Taking a gemba walk is an important practice of going to the actual place where work is performed to better understand current conditions and how more value can be created with less waste and fewer barriers. Before going to the gemba (where the real work happens), a lean-thinking leader should meet with their team to clarify and review the purpose and gemba etiquette regarding respect for people. This will ensure all members of your team are on the same page and make the most of your gemba expedition.
Whether you work in education, government, law enforcement, or healthcare, your purpose is the same, that is, to serve. But who do you serve? Be clear-- it is your customer. It is important to do this reality check before going to the gemba. Ask your team, “who is your customer?” You may be surprised at some of their answers. In my own experience, I have found that team members do not always have the same idea of the customer that leaders do. Without knowing who the customer is, you cannot truly know your purpose because it is the customer that defines the reasons why we do what we do.
For example, imagine a professor that does not recognize a student as their customer, but instead has the roles in reverse, erroneously thinking the student is there to impress or prove something to them. Or an elected official that ignores their constituents as customers and only focuses on serving their big corporate donors. Or worst case, your underlying beliefs have so distorted your perception of your customer that they are unrecognizable, and you think they are someone to be feared rather than to be served. Tragically, we saw this play out with the three Louisville police officers Jonathan Mattingly, Brett Hankison, and Myles Cosgrove involved in the fatal shooting of Breonna Taylor. Then we saw it again with Derek Chauvin, the Minneapolis police officer who killed George Floyd. And regrettably, we have witnessed it too many times before.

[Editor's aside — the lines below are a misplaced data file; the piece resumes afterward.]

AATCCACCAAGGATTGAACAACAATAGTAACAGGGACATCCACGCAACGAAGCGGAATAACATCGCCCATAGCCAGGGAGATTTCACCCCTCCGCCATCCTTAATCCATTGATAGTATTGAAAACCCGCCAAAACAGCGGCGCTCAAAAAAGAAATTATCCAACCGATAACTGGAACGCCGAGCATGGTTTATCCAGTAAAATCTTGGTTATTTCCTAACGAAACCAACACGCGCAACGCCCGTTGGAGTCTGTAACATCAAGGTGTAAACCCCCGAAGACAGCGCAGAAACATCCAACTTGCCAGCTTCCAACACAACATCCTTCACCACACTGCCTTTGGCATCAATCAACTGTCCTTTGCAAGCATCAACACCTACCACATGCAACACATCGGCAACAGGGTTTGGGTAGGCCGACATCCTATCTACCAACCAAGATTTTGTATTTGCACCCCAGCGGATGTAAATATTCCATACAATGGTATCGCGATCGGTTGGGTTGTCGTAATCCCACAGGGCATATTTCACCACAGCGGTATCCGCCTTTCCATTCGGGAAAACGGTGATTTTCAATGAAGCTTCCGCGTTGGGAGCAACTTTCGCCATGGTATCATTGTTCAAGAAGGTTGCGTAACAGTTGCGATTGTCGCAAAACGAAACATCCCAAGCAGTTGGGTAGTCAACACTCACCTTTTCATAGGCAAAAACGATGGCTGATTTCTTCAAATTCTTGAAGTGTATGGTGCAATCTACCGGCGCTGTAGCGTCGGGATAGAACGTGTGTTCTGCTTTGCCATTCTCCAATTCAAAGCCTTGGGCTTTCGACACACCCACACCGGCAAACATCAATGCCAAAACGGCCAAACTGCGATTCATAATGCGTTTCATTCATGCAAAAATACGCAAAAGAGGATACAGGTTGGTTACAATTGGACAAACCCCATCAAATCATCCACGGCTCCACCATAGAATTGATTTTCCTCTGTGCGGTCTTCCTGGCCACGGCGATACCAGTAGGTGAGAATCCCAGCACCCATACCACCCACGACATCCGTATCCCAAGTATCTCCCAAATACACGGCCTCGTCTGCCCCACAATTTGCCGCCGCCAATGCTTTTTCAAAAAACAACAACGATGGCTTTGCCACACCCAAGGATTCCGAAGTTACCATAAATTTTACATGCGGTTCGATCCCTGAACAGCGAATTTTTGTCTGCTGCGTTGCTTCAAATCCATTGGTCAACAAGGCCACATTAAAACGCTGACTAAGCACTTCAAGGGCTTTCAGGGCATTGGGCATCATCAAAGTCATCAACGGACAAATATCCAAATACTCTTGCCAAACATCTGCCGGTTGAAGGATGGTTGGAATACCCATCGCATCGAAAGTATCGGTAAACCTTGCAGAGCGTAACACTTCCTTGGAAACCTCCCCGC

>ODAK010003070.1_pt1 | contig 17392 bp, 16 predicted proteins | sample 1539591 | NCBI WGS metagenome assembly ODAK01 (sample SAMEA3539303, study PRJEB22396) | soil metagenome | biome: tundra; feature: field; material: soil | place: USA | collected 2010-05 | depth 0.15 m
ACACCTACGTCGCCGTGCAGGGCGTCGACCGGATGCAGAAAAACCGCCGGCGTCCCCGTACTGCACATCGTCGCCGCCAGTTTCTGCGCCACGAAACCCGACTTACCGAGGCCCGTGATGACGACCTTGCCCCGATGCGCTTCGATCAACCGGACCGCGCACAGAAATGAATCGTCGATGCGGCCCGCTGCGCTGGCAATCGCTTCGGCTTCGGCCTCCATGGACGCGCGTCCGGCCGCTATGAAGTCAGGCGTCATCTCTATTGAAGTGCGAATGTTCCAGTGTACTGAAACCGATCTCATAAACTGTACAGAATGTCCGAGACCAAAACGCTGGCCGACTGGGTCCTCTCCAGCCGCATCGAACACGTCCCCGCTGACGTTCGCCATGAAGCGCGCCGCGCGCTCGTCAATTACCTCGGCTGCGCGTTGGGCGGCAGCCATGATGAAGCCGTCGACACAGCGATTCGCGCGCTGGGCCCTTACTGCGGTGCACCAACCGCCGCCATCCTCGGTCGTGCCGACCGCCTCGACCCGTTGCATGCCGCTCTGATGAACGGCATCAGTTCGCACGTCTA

Who are police officers meant to serve? What does public safety mean in tense situations? Whose safety matters? What if the police officers had perceived Breonna Taylor and George Floyd as individuals who are valuable and who contribute to the same communities where the officers work? To ask questions from the perspective of those whom you are meant to serve is a form of humble inquiry. According to Edgar H. Schein, author of Humble Leadership, leading with humble inquiry involves committing to being helpful, bringing a great deal of honest curiosity, having a caring attitude, and a willingness to find out what is really on the customer’s mind.
Humble inquiry helps you understand value from your customer’s perspective. Value is defined as something the customer is willing to pay for and supportive activities or actions that advance the customer toward their final goals. An example of value to a student would be graduating on time. For a constituent, a public policy passed that benefits them. For a citizen, it may be police responding to a 911 call in a timely manner and without the threat of harm. And for a patient, timely effective care or not having to wait for hours without knowing why or effective follow up to test results. It is the responsibility of leaders to remove barriers so that employees can effectively and efficiently deliver value to their customers.